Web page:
Jim Webb and the Curse of the 2008 Vice Presidential Candidates

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Former Sen. Jim Webb (D-Va.) dropped out of the Democratic presidential race on Tuesday but left open the possibility of running next year as an independent. Webb has been many things—decorated Vietnam vet, boxer, Navy secretary, author, senator—but for a few months in 2008 (until he took his own name out of consideration), he was also a popular choice to be Barack Obama’s running mate. Webb, as the Wall Street Journal put it, was “the sort of Democrat who can offer strong defense credentials, as well as a centrist, pro-gun appeal to white voters in an upper South state.”

And maybe that’s where he went wrong. Seven years later, almost every individual floated as potential Republican or Democratic vice presidential choice in 2008 is either out of politics or on their way out. Consider John McCain’s choices:

Louisiana Gov. Bobby Jindal: Currently touting his strong tied-for-fifth-place showing in the Iowa polls.

Alaska Gov. Sarah Palin: Resigned during her first term, now writing occasionally viral Facebook posts.

Connecticut Sen. Joe Lieberman: Retired to become a lobbyist.

Minnesota Gov. Tim Pawlenty: Couldn’t beat Michele Bachmann, now a lobbyist.

Virginia Rep. Eric Cantor: Lost his primary to this guy.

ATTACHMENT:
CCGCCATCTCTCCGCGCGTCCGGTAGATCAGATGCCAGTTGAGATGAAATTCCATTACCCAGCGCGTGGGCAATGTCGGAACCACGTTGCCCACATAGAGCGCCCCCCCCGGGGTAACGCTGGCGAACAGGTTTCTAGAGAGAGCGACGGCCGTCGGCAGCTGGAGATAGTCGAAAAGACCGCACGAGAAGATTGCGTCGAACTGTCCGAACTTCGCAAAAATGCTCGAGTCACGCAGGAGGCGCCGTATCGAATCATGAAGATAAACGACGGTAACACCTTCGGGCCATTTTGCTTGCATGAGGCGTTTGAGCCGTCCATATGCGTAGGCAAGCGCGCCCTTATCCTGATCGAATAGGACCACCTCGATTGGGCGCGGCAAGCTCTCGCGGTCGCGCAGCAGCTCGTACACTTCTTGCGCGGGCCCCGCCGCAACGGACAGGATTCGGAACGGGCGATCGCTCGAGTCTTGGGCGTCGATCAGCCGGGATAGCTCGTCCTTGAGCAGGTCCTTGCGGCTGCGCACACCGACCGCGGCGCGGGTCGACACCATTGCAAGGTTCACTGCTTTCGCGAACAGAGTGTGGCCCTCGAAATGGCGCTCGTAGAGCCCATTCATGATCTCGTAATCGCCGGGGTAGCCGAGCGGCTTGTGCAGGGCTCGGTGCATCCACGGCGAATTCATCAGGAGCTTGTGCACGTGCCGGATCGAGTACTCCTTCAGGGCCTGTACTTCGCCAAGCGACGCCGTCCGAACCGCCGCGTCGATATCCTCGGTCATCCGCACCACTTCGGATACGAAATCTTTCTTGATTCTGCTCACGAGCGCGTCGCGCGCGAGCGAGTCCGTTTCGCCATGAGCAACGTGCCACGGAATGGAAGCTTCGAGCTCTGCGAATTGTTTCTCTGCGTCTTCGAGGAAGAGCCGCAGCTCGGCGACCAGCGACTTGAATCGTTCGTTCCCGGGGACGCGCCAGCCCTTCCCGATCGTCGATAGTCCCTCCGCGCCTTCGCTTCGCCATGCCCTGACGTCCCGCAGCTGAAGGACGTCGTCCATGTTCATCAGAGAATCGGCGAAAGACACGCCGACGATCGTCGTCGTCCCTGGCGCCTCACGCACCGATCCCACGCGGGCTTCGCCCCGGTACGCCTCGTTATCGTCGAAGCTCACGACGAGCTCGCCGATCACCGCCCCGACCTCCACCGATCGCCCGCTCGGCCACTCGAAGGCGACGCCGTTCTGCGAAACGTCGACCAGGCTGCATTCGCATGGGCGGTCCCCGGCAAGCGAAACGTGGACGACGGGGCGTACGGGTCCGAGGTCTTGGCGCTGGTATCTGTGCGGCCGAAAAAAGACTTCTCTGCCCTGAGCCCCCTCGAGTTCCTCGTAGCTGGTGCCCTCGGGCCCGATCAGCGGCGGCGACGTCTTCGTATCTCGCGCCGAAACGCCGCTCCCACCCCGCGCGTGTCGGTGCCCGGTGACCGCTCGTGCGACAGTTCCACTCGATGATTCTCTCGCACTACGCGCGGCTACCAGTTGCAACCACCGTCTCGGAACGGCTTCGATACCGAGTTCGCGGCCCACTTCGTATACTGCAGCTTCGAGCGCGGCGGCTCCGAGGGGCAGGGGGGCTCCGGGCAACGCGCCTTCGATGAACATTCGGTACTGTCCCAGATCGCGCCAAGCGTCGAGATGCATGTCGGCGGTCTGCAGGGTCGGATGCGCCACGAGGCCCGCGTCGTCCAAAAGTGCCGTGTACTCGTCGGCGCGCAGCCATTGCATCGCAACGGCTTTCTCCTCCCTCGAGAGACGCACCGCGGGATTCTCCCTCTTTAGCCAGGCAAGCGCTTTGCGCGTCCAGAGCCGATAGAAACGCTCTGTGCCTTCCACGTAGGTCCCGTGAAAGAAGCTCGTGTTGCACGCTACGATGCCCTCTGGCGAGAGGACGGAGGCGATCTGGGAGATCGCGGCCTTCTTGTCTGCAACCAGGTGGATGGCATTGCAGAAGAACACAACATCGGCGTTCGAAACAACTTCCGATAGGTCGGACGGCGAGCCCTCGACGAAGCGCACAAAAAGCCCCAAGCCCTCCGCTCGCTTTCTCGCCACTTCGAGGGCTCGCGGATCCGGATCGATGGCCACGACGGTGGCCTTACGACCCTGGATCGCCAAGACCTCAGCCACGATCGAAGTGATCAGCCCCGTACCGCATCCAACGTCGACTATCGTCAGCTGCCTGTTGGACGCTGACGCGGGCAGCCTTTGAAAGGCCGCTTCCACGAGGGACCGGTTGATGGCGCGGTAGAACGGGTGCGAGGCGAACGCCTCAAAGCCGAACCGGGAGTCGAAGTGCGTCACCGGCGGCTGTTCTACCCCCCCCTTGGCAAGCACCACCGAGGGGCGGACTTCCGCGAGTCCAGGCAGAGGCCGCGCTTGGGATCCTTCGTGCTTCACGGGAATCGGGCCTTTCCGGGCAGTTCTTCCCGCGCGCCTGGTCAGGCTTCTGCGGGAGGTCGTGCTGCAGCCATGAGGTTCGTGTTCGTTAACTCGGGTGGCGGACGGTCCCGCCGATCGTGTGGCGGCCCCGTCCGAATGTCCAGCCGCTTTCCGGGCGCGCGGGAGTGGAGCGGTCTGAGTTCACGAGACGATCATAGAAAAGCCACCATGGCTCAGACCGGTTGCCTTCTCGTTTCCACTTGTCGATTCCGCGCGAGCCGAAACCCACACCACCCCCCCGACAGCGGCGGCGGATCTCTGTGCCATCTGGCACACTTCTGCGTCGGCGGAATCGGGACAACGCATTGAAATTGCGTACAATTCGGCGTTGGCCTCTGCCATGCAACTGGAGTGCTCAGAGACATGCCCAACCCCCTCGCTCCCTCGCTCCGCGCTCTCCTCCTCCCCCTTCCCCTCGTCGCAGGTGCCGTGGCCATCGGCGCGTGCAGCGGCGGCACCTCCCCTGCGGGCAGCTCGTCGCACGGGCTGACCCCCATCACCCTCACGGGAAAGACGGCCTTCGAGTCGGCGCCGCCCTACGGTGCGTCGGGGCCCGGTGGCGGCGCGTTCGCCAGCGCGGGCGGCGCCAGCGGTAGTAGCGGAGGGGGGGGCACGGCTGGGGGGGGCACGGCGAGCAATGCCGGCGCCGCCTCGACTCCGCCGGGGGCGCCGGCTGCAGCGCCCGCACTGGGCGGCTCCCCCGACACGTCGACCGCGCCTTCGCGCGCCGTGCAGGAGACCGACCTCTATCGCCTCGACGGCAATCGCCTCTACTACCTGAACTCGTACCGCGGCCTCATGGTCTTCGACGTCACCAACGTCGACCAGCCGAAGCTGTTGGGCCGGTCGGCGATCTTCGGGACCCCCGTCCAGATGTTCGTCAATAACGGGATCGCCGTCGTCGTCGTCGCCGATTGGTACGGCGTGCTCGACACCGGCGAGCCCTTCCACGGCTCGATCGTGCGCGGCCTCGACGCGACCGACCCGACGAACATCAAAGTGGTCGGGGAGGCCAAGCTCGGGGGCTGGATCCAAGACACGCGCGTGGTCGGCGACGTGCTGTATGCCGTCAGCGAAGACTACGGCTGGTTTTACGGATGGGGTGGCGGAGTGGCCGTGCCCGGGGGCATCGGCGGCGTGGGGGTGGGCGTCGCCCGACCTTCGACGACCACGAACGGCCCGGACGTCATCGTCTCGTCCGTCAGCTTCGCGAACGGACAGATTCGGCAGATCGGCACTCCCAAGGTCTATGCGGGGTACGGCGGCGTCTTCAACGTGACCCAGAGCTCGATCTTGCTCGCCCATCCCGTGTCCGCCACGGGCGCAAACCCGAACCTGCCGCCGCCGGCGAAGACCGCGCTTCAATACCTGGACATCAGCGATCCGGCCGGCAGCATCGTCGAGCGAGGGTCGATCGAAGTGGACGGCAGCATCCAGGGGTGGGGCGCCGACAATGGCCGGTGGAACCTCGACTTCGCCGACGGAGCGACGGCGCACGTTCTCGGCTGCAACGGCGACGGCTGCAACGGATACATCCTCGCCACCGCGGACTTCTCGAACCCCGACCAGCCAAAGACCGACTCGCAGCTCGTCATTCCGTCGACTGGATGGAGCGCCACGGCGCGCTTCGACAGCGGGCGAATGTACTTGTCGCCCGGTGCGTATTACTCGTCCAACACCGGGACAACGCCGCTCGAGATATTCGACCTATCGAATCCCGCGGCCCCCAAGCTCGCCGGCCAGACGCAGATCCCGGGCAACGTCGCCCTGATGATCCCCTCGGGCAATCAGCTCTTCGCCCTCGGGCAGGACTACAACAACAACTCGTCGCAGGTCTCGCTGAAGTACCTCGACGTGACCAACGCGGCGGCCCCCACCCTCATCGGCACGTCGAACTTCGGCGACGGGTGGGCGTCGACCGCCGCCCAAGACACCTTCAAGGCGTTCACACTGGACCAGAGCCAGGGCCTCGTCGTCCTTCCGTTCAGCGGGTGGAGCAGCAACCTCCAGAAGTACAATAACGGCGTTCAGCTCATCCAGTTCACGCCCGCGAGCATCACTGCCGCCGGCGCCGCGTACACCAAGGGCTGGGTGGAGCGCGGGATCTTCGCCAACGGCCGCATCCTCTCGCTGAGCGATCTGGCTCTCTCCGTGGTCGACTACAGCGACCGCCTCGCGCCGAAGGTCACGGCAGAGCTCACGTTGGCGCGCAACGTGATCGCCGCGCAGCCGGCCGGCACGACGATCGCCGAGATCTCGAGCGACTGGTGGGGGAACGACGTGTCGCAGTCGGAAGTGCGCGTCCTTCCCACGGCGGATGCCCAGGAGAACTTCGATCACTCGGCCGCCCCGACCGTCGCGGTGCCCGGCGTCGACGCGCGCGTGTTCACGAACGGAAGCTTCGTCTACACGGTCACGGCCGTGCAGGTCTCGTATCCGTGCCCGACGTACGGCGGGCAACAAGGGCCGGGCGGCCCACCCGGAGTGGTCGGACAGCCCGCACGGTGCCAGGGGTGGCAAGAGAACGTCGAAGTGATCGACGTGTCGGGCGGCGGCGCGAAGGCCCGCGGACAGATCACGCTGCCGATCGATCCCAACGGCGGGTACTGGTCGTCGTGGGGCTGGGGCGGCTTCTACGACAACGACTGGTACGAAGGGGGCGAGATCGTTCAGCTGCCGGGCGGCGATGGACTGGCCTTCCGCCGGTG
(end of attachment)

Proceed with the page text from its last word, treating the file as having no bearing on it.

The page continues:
Former Massachusetts Gov. Mitt Romney: Skiing, probably?

Former Homeland Security Secretary Tom Ridge: Running a global security firm.

Or Obama’s:

Indiana Sen.Evan Bayh: Retired to become a lobbyist.

Kansas Gov. Kathleen Sebelius: Resigned from her post as secretary of health and human services after a calamitous HealthCare.gov rollout.

Texas Rep. Chet Edwards: Lost his seat in 2010.

Delaware Sen. Joe Biden: It’s complicated.

The only exception to the Curse of 2008 is then-Virginia Gov. Tim Kaine, who went on to replace Webb in the Senate and is currently considered a possible vice presidential candidate on the Democratic side. (Hillary Clinton was famously not considered, which perhaps explains her bright presidential prospects in 2016.)

The lesson, as always, is to never do anything ambitious.

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DEMOCRACY DOES NOT EXIST...

without free and fair elections, a vigorous free press, and engaged citizens to reclaim power from those who abuse it.

In this election year unlike any other—against a backdrop of a pandemic, an economic crisis, racial reckoning, and so much daily bluster—Mother Jones' journalism is driven by one simple question: Will America move closer to, or further from, justice and equity in the years to come?

If you're able to, please join us in this mission with a donation today. Our reporting right now is focused on voting rights and election security, corruption, disinformation, racial and gender equity, and the climate crisis. We can’t do it without the support of readers like you, and we need to give it everything we've got between now and November. Thank you.

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